On Saturday night, the Union’s minor-league club in the second-division USL Championship became the first Philadelphia-area sports team to play a game in the region since the coronavirus pandemic began. Union II, as the team is known, hosted the Pittsburgh Riverhounds and lost, 6-0, at Subaru Park.

The score mattered less than other parts of the proceedings - indeed, less than the fact that the game was happening at all. The USL is the first American soccer circuit to have its teams playing games in home stadiums instead of in a neutral-site bubble, with conferences divided into regional groups to cut down on travel.

At the stadium, players and coaches wore masks on the bench, everyone got their temperatures checked on arrival, and Union II couldn’t use its usual locker room because of social distancing rules. The stands were empty, and will remain so through at least the end of July.

“We’re following the protocol, we’re getting used to it,” Union II coach Sven Gartung said. “We have to take care of each other. So there’s no question about wearing a mask, for example, and just following the rules.”

Union II’s group includes Pittsburgh, Hartford Athletic, and the New York Red Bulls’ minor-league squad. Fortunately, those are all bus trips. There will be only one flight, a cross-division game at the Tampa Bay Rowdies in September. Atlanta United’s minor-league team will fly up here in the same month.

You can be sure that MLS is watching how the USL fares as the big league aims to play regular-season games in home stadiums after the ongoing tournament in Orlando ends.

“We know what to expect with these bus travels,” said Gartung, a Germany native who took the job in February. He did his share of bus trips while overseeing the academy of German club Eintracht Braunschweig a few years ago.

"In terms of our health and the protocol, it makes more sense what we are doing now," Gartung said. "If we can avoid tricky situations in terms of the pandemic, then we should do that."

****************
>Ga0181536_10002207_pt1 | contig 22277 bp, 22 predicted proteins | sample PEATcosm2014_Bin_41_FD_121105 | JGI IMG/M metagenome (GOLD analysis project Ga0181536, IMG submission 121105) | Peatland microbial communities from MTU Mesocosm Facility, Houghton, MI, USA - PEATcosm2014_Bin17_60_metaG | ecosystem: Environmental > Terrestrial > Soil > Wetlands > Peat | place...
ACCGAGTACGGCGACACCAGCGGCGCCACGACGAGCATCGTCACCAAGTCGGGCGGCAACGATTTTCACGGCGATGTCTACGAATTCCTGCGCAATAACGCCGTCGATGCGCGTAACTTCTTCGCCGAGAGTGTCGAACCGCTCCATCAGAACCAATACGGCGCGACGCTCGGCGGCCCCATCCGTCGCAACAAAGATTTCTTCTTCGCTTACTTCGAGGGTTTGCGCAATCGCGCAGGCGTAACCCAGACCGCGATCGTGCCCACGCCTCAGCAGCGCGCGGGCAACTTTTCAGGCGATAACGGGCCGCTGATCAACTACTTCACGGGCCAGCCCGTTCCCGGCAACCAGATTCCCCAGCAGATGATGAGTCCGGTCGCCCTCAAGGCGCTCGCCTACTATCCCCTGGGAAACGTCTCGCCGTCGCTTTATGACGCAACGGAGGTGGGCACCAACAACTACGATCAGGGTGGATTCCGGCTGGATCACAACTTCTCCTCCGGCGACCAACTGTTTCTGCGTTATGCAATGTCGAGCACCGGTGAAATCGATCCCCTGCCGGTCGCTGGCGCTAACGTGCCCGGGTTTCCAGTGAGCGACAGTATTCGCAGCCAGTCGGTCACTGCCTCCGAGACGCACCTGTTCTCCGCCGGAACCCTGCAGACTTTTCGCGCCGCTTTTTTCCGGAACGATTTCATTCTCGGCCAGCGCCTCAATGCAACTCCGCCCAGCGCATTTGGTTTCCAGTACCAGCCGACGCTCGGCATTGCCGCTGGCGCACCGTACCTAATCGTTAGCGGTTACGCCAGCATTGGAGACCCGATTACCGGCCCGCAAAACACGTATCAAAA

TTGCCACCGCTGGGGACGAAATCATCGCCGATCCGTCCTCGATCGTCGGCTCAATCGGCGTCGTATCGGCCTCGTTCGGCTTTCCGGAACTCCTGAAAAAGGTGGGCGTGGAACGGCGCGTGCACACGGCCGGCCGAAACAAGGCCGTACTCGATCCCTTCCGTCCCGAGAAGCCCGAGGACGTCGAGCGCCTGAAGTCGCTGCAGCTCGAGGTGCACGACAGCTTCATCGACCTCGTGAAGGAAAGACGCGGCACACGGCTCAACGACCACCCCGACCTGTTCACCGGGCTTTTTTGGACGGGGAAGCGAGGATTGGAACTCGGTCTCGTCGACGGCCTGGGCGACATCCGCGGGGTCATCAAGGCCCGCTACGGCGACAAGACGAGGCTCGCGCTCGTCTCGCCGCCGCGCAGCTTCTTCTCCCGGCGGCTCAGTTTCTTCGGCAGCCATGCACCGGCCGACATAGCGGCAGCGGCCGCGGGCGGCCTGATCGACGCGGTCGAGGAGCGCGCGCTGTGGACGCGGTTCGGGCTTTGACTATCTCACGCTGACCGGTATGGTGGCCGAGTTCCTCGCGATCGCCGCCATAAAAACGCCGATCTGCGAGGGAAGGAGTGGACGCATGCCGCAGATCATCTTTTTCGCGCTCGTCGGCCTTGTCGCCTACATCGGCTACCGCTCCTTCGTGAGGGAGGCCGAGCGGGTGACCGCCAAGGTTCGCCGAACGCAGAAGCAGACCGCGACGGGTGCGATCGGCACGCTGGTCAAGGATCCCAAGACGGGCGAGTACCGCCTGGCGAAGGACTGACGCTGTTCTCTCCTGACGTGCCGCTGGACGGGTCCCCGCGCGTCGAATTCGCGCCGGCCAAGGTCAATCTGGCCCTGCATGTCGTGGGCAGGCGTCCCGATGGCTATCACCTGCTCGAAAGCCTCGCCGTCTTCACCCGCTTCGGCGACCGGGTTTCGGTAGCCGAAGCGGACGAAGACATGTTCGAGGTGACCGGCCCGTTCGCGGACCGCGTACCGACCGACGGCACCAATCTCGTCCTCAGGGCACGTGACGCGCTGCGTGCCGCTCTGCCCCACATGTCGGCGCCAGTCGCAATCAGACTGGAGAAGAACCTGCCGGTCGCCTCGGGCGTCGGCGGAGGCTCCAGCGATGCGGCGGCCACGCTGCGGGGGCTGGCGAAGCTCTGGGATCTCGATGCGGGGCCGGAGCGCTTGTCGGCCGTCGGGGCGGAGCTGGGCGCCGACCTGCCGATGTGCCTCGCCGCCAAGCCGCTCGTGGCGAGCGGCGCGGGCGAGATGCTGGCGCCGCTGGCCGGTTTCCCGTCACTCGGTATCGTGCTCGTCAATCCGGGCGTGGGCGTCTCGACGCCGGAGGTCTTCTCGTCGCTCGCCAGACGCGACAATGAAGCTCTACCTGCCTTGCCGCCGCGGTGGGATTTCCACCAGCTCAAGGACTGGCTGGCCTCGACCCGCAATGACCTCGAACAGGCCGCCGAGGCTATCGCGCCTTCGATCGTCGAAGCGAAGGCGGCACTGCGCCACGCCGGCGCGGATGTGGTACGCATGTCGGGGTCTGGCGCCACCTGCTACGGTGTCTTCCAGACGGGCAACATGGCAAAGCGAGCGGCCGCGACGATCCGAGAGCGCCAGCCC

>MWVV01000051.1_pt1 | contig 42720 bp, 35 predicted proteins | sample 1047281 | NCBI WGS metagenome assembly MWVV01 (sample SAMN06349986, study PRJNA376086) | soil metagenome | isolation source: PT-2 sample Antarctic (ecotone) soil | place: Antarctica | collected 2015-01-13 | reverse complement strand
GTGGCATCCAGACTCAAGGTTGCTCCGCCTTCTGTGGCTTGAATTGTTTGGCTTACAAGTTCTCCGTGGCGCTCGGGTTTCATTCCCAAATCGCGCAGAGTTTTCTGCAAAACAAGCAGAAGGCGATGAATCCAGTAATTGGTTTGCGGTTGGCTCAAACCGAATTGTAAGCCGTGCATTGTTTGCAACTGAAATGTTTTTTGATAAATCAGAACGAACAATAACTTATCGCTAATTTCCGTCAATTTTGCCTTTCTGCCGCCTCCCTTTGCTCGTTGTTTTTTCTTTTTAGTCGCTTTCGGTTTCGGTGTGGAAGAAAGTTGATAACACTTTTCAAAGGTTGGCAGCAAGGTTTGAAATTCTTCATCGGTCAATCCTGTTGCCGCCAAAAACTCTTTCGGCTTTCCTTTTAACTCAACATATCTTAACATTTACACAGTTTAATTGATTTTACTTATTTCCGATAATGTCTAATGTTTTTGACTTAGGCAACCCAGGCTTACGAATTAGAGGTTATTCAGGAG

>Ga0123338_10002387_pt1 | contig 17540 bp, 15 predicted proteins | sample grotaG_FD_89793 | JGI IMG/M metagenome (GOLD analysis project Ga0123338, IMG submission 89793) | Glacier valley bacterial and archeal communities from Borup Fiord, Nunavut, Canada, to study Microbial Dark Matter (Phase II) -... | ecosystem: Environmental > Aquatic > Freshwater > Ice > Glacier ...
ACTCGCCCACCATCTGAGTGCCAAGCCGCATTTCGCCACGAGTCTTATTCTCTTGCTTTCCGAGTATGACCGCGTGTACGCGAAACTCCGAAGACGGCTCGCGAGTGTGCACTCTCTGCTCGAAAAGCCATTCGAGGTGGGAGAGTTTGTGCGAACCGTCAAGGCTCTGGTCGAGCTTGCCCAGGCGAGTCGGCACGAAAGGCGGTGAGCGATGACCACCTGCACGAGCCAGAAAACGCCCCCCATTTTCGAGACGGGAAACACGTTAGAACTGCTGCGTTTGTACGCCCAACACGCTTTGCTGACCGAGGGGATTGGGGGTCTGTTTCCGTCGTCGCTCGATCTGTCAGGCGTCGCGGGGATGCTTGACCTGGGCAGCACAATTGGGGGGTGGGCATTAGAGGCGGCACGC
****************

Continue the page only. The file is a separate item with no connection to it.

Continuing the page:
As for the game, a Union II lineup, composed almost entirely of academy products and current amateurs, gave up the opening goal in the 29th minute. Things went downhill from there.

But Gartung was happy to be back home and back on the field.

"As long as it was 0-0, it was fantastic to play there," he quipped.

Gartung knows it might not be the last lopsided loss he suffers. His job is to give the Union's prospects playing time in live games and let them sink or swim.

The average age of his starting lineup Saturday night was 19. One of the starters, 18-year-old Nathan Harriel, made his professional debut after signing his first pro contract on Friday. The substitutes were a 16-year-old, two 17-year-olds, an 18-year-old and a 21-year-old. Midfielder Zach Zandi, 24, is the oldest full-time player on the roster. (There was one other 24-year-old, goalkeeper Todd Morton, until he decided earlier this month to retire from playing.)

By contrast, Pittsburgh's youngest player is 22 and its oldest is 32. Steevan dos Santos, who scored two goals as a second-half substitute, is 30.

“0-6 doesn’t look good, it looks ugly ... but it is what it is,” Gartung said. “They’re not fully developed players, so we have to work every day with them and we have to draw our conclusions. We have to show them what they have to improve, and go step-by-step.”